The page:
In mid-April, it is customary in Bihar to feed Brahmins with sattu (ground parched barley), tikorha (raw mangoes) and water, and to give alms. This feast is called the “satuain” or “satuani”. Not surprisingly, this is the time when mangoes start appearing on branches and the chana (chickpea) and barley crops are fresh—these are coarsely ground to make the sattu, a staple high-protein food of this region that is also used to prepare cooling drinks in the summer that follows. Chhath is the only Vedic festival dedicated to the Hindu sun god, Surya and Chhathi Maiyya (the ancient Vedic goddess Usha). It is celebrated in October–November, mainly in the eastern Gangetic plains (Bihar, eastern UP) and Nepal. What we all look out for during chhath is the delectable thekua, the dry sweet made from wheat flour, chasni (melted sugar) or jaggery and ghee. Cardamom is sometimes added to enhance the taste. Once the dough is ready, it is deep fried in ghee or vegetable oil till it becomes reddish brown. It is soft when hot but hardens after it cools. It needs no preservatives and it can be stored for several days. This is also the time when the season’s first singharas (water caltrops) and sharifas (custard apples) are eaten. Thai Pongal is a Tamil harvest festival celebrated over four days, usually in January. It marks the start of the sun’s six-month-long journey northwards (the Uttarayanam). It also corresponds to the entry of the sun into the 10th house of the Indian zodiac, Makara or Capricorn (see Makar Sankranti). The festival is primarily celebrated to convey appreciation to the sun god for providing the energy for agriculture. An important part of the celebration is the boiling of the first rice of the season consecrated to the sun.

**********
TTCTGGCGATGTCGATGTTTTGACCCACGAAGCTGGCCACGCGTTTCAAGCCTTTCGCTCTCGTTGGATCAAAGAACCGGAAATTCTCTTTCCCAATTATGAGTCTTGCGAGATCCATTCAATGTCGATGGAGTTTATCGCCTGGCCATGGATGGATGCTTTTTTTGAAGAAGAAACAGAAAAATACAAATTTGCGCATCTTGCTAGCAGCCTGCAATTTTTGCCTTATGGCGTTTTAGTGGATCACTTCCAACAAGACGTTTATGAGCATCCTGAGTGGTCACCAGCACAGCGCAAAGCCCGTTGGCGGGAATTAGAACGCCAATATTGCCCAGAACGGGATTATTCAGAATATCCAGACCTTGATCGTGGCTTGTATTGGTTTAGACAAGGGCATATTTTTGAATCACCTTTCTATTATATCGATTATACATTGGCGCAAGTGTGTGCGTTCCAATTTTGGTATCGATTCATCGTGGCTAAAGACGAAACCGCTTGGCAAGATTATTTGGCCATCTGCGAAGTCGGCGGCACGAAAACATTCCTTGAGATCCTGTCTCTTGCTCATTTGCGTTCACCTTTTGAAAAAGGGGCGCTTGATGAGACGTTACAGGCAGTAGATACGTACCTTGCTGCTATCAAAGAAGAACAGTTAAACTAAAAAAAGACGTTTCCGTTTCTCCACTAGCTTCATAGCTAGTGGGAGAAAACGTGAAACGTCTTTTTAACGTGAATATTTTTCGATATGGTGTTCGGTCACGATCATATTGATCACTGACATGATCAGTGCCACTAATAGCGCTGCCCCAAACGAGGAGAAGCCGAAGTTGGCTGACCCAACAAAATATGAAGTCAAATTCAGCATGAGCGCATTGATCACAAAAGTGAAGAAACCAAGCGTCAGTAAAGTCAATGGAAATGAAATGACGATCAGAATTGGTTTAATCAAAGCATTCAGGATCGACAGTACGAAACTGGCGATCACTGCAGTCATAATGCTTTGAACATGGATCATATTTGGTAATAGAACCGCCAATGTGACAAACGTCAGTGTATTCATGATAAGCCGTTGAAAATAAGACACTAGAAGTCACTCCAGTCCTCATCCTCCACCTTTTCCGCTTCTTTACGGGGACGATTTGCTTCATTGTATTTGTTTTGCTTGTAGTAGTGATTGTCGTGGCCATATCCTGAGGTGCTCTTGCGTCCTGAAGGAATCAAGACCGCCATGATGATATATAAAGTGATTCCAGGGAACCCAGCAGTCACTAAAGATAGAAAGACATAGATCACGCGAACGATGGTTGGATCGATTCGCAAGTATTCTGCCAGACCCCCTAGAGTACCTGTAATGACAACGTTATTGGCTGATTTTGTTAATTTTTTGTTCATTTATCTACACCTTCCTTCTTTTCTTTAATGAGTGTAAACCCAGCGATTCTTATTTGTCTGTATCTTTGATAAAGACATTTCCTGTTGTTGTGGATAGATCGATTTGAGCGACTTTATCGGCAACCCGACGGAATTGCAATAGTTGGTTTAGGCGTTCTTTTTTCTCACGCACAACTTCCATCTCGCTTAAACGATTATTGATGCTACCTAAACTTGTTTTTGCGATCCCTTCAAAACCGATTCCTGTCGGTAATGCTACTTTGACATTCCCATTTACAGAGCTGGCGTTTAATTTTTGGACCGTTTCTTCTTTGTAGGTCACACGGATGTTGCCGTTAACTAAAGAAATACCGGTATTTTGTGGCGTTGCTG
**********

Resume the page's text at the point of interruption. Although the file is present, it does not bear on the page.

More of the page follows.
Ugadi is celebrated in March-April in the states of Andhra Pradesh, Telangana and Karnataka. It is believed that Brahma, the creator in the Hindu pantheon of gods, started creation on this day. The ancient mathematician Bhaskaracharya has also proclaimed the Ugadi day as the beginning of the new year, new month and new day. The onset of spring marks a beginning of new life with plants acquiring fresh life, shoots and leaves.


What do we eat on Ugadi? In Karnataka, a special dish called obbattu or holige is prepared. It consists of a filling (gram and jaggery or sugar boiled and made into a paste), stuffed in a flat roti-like bread. It is usually eaten hot or cold with ghee or milk topping or coconut milk. In Andhra Pradesh, a dish called bobbattu is prepared; Telangana has named this dish bhakshalu. Gram, sugarcane and milk are in abundance in this season. Another festive food marking the moment is the bevu-bella or Ugadi pachhadi. It is a mixture consisting of jaggery (for sweetness, signifying happiness); neem buds and flowers (for bitterness, signifying sadness); green chillis or pepper (for hot taste, signifying anger); salt (signifying fear); tamarind juice (for sourness, signifying disgust); and unripe mangoes (for its tang, signifying surprise).


Every year, festivals teach us to ring in the new with renewed vigour. Amidst all their revelry and merrymaking and piety, they also tell us some essential truths: that mother Nature brings us a bounty which is wholesome. And they tell us how closely our lives and lifestyles – our survival, even – are linked to biodiversity and nature and the environment...

     

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Fest Food